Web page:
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→ Energy deficiency in muscles and organs


  • Spontaneous abortions
  • Weakness
  • Low body temperature
  • Accelerated breathing
  • Tremors

General Information:

  • Foals may die shortly after birth due to organ failure (liver or heart).
  • Glucose cannot be stored as Glycogen → lack of nourishment in muscles and organs.
  • Affected foals usually die within the first 8 weeks.

Inheritance: autosomal recessive

→ Only animals with two copies of the genetic variant (gbed/gbed) are affected. Animals with only one copy (N/gbed) are clinically normal carriers.

Possible Genotypes:

Genotype The horse is:
N/N normal. The horse has no copies of the genetic variant causative for GBED/GSD IV and therefore cannot pass it on to its offspring.
N/gbed a carrier. The horse is clinically healthy. The genetic variant causative for GBED/GSD IV will be passed on to its offspring with a probability of 50%.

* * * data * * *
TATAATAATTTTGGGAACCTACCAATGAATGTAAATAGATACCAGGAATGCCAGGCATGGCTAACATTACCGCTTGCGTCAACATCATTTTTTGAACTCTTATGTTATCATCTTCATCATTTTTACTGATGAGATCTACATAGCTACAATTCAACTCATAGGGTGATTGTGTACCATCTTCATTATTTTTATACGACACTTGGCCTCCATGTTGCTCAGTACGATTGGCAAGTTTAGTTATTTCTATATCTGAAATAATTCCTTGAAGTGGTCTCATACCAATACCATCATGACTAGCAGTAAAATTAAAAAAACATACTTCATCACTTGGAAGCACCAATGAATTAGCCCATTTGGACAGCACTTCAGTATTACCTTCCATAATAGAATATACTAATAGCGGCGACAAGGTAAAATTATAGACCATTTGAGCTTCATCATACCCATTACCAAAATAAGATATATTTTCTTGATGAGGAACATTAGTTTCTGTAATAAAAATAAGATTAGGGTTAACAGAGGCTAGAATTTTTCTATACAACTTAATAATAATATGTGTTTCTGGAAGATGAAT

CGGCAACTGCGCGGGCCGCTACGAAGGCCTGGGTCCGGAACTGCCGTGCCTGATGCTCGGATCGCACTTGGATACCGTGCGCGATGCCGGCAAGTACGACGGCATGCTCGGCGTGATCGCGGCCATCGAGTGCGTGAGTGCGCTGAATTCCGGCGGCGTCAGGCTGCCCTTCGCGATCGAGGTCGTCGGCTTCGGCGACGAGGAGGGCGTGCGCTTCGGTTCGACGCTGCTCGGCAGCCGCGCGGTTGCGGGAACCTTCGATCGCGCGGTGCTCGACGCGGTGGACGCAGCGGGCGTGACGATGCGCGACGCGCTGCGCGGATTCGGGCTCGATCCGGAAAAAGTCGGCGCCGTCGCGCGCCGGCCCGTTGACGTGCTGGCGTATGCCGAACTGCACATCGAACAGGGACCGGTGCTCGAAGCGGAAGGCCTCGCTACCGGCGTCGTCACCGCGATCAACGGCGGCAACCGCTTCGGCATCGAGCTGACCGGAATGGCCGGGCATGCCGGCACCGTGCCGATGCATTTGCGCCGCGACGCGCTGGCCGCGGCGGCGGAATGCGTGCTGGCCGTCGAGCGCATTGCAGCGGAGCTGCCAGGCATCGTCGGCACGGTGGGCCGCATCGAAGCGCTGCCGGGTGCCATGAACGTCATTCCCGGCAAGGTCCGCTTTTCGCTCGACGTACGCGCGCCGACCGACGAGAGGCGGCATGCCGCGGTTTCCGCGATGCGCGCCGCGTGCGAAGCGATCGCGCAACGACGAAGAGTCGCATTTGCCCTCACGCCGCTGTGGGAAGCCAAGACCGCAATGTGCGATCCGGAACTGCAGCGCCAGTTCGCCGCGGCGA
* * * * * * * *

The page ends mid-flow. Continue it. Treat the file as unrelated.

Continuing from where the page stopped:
gbed/gbed affected. The horse is affected and will not live long enough to reproduce.



  • Carriers may be bred to normal animals (N/gbed x N/N) without any risk of producing affected offspring. The offspring should also be tested before breeding to determine if they are carriers or normal.
  • Breeding two carriers (N/gbed x N/gbed) is not recommended due to the possibility of 25% of the offspring being affected.

Testinformation: This test detects a single basepair change in exon 1 of the GBE1 gene.

Ward TL, Valberg SJ, Adelson DL, Abbey CA, Binns MM, and Mickelson JR. (2004). Glycogen branching enzyme (GBE1) mutation causing equine glycogen storage disease IV. Mamm Genome 15, 570-577.

Further information is available at Online Mendelian Inheritance in Animals.

Breeds affected:

Test #: H103

Samples: Blood, Hair

Price: 35 € (net)

Time required: 10-14 days

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